No positive cases of COVID-19 have been reported to date despite the previous scares. The few miners surveyed seemed to have all made their way to their mine sites despite the lockdown call on the very first day. Artisanal miners who survive from hand to mouth continue with operations albeit centralizing more on surface operations following calls by patrolling police to desist all other operations that involve many people working at once. Some have totally forgone underground operations and now focus on rubble mining and ore processing. In other jurisdictions miners were totally disallowed to operate. Miners who were previously not affiliated to ZMF failed to raise the money required to apply for an exemption whilst others had not heard about the opportunity to apply for exemption before the Friday 3 April 2020 deadline.


No positive cases of COVID-19 have been reported to date, however, a group of 15 Ethiopian migrants en-route to South Africa was found housed at a rural homestead in Gwanda after a tip-off. One of the migrants was in a poor state of health and had to be rushed to Gwanda Hospital for treatment . Initial reports indicate that the immigrants were being housed at a homestead in Mawane One Village in Swisha area after they failed to cross the border. Some milling centers in Shurugwi and Gwanda, including those run by women, are not operational as workers observe the lockdown call. Some miners who were skeptical to go to their mines on the first day where able to maneuver police roadblocks since Day 2 in order to supply personnel at the mine sites with food and water. Since the beginning of this week, the police at roadblocks are asking miners, in addition to other travel documents, for copies of exemption letters which were granted by the Ministry of Mines and Mining Development last week. Sadly, the police wear no gloves, protective masks nor possess any hand sanitizers. Most miners have processed applications to seek exemptions to avoid losing claims, property and ore to thieves. However, some applied in order to continue production and key maintenance operations critical for a mine to continue to operate long after the COVID-19 pandemic. Over 232 ASMs were granted exemption letters as at 3 April 2020. Soldiers were deployed to enforce lockdown on Sunday 5 April 2020. Police are reported to be beating up residents in the suburbs after 1pm and chasing away people found on some mine sites that have no proof of applying for the exemption. Last week, police reportedly asked personnel on mine sites if they had applied for exemption and advising all those who applied to have a copy of the response letter on site. Access roads to commonly known parallel market sites are under intense army surveillance in a bid to curb informal gold trade. Safety measures put in place include sanitizers and masks for those who could afford and were proactive enough to buy them while still accessible. Some chemical and explosive supply companies have been exempted in order to support the mining sector and fortunately stock up on sanitation and hygiene kits such as masks and sanitizers. Mercury is still available at a price of ZAR75 per teaspoon (equivalent 4.20 USD/tsp). With social distancing being encouraged, operations have scaled down and some living conditions of mine workers have had to be revised to reduce overcrowding.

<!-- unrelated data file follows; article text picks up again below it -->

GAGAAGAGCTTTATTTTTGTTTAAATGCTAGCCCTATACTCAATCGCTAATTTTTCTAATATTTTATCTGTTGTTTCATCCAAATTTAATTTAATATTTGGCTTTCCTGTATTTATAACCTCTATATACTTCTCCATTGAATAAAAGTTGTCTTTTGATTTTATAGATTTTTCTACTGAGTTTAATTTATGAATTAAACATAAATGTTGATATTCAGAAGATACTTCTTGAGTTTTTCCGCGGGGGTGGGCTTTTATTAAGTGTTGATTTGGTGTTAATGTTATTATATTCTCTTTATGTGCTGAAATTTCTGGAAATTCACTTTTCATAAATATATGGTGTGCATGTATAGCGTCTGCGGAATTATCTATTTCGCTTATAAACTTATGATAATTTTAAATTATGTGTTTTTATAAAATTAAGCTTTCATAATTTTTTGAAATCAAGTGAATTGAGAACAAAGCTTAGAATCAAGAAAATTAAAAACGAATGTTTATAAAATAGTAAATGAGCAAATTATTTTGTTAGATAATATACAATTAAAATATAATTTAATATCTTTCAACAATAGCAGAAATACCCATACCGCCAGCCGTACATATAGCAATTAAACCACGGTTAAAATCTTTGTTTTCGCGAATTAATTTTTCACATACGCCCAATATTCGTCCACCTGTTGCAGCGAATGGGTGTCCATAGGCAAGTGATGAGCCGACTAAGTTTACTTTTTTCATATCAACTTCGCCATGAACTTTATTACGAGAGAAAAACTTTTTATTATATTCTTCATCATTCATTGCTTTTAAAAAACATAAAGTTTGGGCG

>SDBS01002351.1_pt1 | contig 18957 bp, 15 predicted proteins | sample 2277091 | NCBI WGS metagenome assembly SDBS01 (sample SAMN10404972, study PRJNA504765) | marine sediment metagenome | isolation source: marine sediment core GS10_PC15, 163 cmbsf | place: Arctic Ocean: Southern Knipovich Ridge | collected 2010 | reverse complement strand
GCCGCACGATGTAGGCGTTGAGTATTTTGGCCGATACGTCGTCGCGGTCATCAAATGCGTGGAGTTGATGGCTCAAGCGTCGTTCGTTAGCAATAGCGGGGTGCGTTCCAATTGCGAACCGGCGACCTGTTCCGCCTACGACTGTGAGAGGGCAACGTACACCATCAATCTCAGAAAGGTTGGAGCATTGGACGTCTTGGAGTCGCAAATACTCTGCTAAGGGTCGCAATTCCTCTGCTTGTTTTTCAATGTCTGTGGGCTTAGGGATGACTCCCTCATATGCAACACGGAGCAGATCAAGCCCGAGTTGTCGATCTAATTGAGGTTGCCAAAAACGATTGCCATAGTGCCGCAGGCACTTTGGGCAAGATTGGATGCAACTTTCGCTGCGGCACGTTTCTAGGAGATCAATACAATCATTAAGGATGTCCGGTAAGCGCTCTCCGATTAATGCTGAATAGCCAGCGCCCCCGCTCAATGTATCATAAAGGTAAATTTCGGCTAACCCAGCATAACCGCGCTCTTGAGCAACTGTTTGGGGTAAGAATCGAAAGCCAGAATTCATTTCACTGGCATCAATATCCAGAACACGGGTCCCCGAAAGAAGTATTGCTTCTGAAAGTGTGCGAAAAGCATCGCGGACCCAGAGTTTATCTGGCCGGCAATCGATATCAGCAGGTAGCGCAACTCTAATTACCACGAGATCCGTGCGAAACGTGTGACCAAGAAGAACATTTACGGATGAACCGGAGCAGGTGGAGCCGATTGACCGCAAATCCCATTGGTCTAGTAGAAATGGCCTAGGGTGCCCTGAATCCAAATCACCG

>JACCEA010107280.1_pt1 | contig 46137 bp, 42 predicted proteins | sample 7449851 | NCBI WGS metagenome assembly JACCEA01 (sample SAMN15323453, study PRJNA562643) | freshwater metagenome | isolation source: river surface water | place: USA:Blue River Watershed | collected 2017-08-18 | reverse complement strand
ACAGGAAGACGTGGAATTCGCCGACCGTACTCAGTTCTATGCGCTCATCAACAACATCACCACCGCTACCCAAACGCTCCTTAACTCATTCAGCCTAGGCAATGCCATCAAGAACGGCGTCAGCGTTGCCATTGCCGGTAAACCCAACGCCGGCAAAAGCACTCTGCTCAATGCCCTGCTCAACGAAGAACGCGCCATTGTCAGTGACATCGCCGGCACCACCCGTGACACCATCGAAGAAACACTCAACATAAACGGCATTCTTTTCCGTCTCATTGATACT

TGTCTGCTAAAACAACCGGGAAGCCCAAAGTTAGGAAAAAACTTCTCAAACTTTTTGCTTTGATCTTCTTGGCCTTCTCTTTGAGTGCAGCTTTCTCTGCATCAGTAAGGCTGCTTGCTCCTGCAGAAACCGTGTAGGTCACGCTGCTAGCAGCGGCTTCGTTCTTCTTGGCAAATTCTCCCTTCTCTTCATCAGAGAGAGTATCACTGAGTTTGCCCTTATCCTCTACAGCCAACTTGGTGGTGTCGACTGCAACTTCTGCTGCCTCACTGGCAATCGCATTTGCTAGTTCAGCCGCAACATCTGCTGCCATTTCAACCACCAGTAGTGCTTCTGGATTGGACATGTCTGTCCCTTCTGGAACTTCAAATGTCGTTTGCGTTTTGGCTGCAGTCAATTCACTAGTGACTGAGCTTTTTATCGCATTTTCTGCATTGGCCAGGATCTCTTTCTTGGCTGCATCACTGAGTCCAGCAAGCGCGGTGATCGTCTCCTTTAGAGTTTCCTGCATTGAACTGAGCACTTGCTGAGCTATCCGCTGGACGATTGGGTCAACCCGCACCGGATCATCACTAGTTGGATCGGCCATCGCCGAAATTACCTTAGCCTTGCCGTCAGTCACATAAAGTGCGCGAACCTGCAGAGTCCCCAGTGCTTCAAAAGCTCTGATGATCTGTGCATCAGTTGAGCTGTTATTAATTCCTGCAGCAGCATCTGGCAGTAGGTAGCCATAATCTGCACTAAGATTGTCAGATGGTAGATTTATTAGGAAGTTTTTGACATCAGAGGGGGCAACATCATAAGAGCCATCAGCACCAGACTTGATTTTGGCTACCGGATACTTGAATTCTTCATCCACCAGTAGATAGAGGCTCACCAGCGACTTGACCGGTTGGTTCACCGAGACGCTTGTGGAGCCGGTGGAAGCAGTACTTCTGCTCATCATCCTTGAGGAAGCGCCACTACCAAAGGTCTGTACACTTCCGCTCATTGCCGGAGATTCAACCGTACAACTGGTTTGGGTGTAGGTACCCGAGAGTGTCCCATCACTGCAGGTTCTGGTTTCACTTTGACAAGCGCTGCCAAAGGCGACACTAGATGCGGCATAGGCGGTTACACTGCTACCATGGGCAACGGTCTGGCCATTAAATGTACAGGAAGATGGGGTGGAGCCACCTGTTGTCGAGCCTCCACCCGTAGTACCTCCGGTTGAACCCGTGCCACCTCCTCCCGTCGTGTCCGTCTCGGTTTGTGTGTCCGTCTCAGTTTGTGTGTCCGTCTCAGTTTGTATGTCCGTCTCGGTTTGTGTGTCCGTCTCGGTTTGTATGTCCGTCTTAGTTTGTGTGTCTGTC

1Ministry of Health and Child Care, Situational Report April 8

Article Zimbabwe Gold Political, Formalization, Governance, Economic, Access to Markets, Social, Employment, Human Rights, Labor and Working Conditions, Environmental, Mercury, COVID-19